35 ( +1 | -1 ) petroff frustrationAnybody got any attacking ideas against the petroff? I bombed out twice against it at the weekend in a tournament I was playing. Just couldn't find a way to break it down. My usual play - 1 e4 e5 2 Nf3 Nf6 3 Nxe5 d6 4 Nf3 Nxe4 5 d4 d5 6 Bd3 Nc6 7 Nd2 Bf5 8 0-0 Be7 9 Re1 ... If the black knight takes the white knight on d2, I take with the queen, but the position looks horrendously equal to me. Any help would be appreciated.
172 ( +1 | -1 ) The Petrov can be a tricky beast...I've spent some time working with the Petrov (my preferred transliteration); and I think cryptos is right in saying that, against solid play by black, there are few opportunities for sharp attack, at least in the early going. The fact that this can be frustrating to a seriously tactical player was the reason I started looking into it to begin with.
In your game (and I'm assuming that it's 7. Nbd2), the problem I see is that your seventh move allows the Ne4 (which cannot be reasonably maintained on its outpost) to exchange itself without offering much in the way of a gain. The nature of the Petrov is for black to develop while white tries to undermine the interloper at e4, and by releasing the tension this early you leave black in a solit position and with a bit of initiative. I would have taken that Nd2 right away instead of waiting...
I think Nbd2 is inevitable, but it may be worthwhile to develop further, then make the exchange. Another option is to play 7. 0-0 Be7 8. c4, undermining the N's pawn protection. Black usually retreats to f6, though 8. ... 0-0 9. cxd5 Qxd5 can get fairly tactical.
3. Bc4, the Boden Gambit, is certainly playable and familiar, but white needs to watch out after 3. ... Nxe4 as the literature demonstrates that a follow-up 4. Nxe5 loses at least a pawn for white. (The "gambit" is actually 3. ... Nxe4 4 Nc3 Nxc3.) And there is certainly a Four Knights version of the Petrov, but in this case I strongly prefer (as black) 3. ... Bb4, with which I've had fair results. My advice is actually to try the 3. d4 lines (rather than 3. Nxe5), as I have the general sense that they are less understood by the Petrov-playing public.
81 ( +1 | -1 ) Sorry......I find myself disagreeing with you so much, philaretus. 3. Bc4 Nxe4 is in fact the recommended line, and I think with good reason. 4. Bxf7+ is no doubt a threat, but after 4. ... Kxf7 5. Nxe5 Kg8 it is not easy for white to mount a convincing attack: 6. Qf3 Ng4 7 Qd5+ Ne6 for instance, or 6. Qh5 g6 or ... Qf6. Black will have developmental trouble with the KR, no doubt, but the material cost is high for no lasting initiative.
I don't know why it didn't occur to me before, but you might want to try a nifty little gambit I'm quite fond of: 3. Nxe5 d6 4. Nxf7 Kxf7 when white has two pawns for the N instead of the one with the line above. This, Cochrane's Gambit, has a fair reputation and is more or less in vogue at present. Might be just the trick for an enterprising, tactical player.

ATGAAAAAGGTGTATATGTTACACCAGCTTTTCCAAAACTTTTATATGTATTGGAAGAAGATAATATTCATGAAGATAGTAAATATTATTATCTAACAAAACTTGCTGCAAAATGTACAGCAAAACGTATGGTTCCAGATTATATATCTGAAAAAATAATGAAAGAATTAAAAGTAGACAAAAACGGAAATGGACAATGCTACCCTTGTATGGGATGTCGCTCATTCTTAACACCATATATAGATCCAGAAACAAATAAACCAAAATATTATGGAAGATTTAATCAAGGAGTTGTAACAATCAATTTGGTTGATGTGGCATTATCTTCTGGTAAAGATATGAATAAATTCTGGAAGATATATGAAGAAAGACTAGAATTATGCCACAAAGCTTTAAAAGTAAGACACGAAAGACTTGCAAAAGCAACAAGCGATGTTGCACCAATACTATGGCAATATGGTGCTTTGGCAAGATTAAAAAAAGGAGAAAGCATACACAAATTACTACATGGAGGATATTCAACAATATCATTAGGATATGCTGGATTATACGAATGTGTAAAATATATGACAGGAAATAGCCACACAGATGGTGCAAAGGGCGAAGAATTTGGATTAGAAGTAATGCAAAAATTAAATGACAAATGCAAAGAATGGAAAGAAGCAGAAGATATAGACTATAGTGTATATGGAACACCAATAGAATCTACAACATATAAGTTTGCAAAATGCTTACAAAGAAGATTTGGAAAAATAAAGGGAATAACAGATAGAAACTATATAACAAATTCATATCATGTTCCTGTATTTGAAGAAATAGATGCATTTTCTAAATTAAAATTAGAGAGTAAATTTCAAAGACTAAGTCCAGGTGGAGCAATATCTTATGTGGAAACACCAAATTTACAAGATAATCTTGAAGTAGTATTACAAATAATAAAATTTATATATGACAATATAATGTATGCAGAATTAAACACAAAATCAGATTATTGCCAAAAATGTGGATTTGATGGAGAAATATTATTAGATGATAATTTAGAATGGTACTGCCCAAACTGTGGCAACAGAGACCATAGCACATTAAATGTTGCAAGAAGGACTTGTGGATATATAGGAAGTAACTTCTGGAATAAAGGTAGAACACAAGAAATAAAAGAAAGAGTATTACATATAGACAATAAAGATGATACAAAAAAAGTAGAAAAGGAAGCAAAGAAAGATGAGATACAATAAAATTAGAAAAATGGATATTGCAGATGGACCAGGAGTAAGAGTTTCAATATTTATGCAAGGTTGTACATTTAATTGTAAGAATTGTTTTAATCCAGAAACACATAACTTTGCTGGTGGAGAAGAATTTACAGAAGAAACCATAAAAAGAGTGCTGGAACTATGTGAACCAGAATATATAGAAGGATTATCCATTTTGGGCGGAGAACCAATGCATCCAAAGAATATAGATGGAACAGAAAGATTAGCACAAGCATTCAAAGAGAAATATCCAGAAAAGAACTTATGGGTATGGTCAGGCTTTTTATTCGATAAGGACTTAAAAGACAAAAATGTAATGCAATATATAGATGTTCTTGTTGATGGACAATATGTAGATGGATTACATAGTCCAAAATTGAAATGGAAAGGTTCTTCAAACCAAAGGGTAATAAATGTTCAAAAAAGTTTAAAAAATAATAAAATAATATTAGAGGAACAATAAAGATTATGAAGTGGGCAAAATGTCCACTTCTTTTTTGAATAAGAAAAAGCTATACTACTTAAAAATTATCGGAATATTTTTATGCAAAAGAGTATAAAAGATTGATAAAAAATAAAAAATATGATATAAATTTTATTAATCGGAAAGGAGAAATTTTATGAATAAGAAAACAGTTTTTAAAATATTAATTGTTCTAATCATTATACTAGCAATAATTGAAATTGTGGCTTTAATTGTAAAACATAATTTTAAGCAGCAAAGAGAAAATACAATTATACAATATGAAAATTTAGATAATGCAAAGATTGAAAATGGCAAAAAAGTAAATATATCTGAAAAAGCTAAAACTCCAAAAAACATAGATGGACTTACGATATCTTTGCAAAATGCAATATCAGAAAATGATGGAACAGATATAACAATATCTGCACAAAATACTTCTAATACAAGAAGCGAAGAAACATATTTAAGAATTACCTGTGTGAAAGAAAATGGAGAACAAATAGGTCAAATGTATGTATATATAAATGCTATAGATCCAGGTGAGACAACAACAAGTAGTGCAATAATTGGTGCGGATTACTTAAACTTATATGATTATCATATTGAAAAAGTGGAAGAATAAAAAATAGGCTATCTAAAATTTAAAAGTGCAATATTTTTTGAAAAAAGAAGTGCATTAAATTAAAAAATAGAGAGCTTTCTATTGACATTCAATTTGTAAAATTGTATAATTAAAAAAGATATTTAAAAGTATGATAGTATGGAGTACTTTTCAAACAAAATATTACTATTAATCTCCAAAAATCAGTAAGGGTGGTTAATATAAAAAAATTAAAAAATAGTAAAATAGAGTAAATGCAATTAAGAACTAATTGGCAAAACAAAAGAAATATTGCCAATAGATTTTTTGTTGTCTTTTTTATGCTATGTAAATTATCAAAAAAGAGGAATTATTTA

42 ( +1 | -1 ) I play 4. Nxf7 regularlyIt's okay, but I'm not convinced it's entirely sound. White gets some nice attacking chances if Black decides to hang on to his piece for the two pawns, but if he gives a pawn back (usually by a timely ...d5), he gets a good game. Of course, White then tends to wind up with a big pawn center which can be very dangerous, but in the meantime, Black has good piece play (usually by ...Be7, ...Re8/f8, ...Kg8 to sort out his kingside).
25 ( +1 | -1 ) sometimes I play 4Nxf7Cochrane gambit C42, you have attack and initiative and for shure not an easy game. In Gk somebody start a minit you can watch some games. perro feo gameknot.com/mt.pl?id=2786
26 ( +1 | -1 ) Anyway, cryptos.........you see from the various posts that there are plenty of promising alternatives to the line you quoted in the first message.
And bucklehead, don't worry about disagreeing with me, it's what we're here for. ;)
29 ( +1 | -1 ) PetrovWhy not to try 1. e4 e5 2. Nf3 Nf6 3. Nxe5 d6 4. Nf3 Nxe4 5. Nc3!? Shirov used it nicely in the Russia vs. The World mach couple of years ago. He got some nice attacking positions. Opposite side castling, pawn storms etc. That's ir you enjoy attacking. One can also use the Morozevich line to get the opponent off theory -- 1. e4 e5 2. Nf3 Nf6 3. Nxe5 d6 4. Nf3 Nxe4 5. Bd3!?
22 ( +1 | -1 ) thanks guys!thanks for all the helpful advice. I'm off to research a few lines...By the way I looked at my line again and thought that exchanging the f3 knight later on e5 led to good attacking play, with the dark-squared bishop coming to h6 and the queen to g3. Ta ta for now!